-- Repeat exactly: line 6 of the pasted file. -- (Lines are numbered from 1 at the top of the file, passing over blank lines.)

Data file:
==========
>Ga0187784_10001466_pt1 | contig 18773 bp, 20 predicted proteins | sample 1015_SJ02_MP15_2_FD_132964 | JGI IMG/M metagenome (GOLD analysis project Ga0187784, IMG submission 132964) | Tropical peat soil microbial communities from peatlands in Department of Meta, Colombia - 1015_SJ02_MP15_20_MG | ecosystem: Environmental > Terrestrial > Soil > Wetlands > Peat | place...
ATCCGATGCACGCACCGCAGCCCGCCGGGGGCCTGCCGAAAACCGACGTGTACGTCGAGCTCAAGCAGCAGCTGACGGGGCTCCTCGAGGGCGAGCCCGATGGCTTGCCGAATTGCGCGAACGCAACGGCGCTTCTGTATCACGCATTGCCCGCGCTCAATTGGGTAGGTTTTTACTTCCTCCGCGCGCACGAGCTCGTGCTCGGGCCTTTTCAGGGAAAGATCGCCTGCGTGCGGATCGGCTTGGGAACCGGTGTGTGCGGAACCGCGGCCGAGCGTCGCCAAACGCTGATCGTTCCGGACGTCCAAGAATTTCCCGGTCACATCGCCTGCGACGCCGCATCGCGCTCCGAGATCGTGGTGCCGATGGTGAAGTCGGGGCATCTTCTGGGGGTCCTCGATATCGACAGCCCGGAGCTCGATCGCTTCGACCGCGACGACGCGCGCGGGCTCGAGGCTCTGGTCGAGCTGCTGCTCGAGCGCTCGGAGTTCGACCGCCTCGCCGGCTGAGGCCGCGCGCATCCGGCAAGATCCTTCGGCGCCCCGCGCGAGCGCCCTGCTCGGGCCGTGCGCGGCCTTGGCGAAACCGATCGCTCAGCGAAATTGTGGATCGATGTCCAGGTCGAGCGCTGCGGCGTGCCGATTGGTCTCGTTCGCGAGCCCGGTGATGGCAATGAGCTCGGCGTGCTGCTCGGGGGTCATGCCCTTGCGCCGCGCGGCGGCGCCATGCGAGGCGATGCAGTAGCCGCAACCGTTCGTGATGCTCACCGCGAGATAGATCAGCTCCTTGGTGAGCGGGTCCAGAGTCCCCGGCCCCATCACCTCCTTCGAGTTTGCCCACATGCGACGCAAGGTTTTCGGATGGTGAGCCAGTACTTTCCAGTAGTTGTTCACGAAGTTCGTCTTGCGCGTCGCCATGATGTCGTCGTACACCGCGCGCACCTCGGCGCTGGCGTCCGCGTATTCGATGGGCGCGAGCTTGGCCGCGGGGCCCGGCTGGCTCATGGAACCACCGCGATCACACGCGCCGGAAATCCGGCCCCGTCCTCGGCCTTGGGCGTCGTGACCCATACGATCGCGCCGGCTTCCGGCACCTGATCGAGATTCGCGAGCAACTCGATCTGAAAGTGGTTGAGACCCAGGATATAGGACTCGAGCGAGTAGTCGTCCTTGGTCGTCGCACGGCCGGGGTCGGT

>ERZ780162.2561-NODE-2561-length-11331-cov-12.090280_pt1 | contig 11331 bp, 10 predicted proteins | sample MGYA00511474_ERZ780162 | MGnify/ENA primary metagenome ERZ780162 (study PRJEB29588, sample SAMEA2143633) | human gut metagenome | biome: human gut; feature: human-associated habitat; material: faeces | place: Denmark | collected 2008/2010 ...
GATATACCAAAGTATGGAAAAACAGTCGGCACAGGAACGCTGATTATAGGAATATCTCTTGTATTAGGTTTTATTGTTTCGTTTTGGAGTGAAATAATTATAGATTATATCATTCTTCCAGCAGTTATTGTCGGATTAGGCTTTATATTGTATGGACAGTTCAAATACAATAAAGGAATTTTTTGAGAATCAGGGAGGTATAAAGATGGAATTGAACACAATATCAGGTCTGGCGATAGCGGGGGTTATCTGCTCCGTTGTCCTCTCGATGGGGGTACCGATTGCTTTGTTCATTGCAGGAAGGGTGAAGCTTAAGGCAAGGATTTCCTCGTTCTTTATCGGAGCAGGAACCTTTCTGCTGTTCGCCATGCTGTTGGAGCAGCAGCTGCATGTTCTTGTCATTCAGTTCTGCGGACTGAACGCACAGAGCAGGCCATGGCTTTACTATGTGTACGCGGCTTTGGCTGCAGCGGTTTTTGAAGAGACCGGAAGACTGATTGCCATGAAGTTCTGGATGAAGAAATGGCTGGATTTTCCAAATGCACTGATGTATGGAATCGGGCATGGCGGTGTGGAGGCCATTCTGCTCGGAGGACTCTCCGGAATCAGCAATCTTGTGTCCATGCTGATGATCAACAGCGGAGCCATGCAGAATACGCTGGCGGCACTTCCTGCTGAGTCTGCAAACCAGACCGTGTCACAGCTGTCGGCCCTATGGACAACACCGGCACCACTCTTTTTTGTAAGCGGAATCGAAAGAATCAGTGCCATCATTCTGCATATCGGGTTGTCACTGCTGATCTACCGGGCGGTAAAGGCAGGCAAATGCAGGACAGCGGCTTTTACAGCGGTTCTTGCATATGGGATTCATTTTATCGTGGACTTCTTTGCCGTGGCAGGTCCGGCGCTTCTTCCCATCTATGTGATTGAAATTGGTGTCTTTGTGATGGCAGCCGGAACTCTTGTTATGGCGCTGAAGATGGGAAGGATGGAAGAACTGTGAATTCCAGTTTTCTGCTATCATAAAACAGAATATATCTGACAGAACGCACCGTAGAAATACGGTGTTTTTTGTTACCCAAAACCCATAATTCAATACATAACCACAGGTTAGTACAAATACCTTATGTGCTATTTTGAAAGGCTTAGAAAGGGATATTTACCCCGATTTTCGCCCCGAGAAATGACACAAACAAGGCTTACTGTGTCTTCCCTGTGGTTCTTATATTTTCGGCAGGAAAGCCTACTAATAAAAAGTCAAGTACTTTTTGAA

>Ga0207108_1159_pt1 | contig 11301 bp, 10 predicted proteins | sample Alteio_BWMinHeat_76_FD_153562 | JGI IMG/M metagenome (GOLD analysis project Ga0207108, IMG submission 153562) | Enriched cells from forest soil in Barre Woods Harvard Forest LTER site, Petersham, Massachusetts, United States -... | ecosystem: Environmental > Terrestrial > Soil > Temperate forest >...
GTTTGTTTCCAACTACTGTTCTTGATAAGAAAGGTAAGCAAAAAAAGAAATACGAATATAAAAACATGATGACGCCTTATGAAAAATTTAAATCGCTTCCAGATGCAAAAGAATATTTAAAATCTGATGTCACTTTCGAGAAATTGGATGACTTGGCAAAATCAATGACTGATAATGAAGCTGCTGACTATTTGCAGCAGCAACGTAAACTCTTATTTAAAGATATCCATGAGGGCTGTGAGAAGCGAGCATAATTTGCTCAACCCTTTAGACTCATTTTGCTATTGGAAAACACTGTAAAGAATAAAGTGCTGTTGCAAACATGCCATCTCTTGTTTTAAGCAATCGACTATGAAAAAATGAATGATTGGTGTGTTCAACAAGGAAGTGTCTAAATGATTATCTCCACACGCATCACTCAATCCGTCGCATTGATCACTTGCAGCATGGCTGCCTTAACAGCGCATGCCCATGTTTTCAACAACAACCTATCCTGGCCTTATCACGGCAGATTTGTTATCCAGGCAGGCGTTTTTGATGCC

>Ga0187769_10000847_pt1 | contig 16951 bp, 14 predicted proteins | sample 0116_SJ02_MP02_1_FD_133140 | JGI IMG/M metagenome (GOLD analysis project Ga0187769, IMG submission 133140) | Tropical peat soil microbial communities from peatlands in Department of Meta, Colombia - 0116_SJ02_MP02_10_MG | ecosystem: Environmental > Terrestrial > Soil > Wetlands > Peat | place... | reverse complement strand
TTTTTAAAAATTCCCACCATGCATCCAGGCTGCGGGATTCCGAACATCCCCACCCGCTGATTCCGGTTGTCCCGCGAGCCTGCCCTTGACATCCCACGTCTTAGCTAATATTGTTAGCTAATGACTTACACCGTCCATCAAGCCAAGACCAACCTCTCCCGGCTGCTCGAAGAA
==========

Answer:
GTTTGTTTCCAACTACTGTTCTTGATAAGAAAGGTAAGCAAAAAAAGAAATACGAATATAAAAACATGATGACGCCTTATGAAAAATTTAAATCGCTTCCAGATGCAAAAGAATATTTAAAATCTGATGTCACTTTCGAGAAATTGGATGACTTGGCAAAATCAATGACTGATAATGAAGCTGCTGACTATTTGCAGCAGCAACGTAAACTCTTATTTAAAGATATCCATGAGGGCTGTGAGAAGCGAGCATAATTTGCTCAACCCTTTAGACTCATTTTGCTATTGGAAAACACTGTAAAGAATAAAGTGCTGTTGCAAACATGCCATCTCTTGTTTTAAGCAATCGACTATGAAAAAATGAATGATTGGTGTGTTCAACAAGGAAGTGTCTAAATGATTATCTCCACACGCATCACTCAATCCGTCGCATTGATCACTTGCAGCATGGCTGCCTTAACAGCGCATGCCCATGTTTTCAACAACAACCTATCCTGGCCTTATCACGGCAGATTTGTTATCCAGGCAGGCGTTTTTGATGCC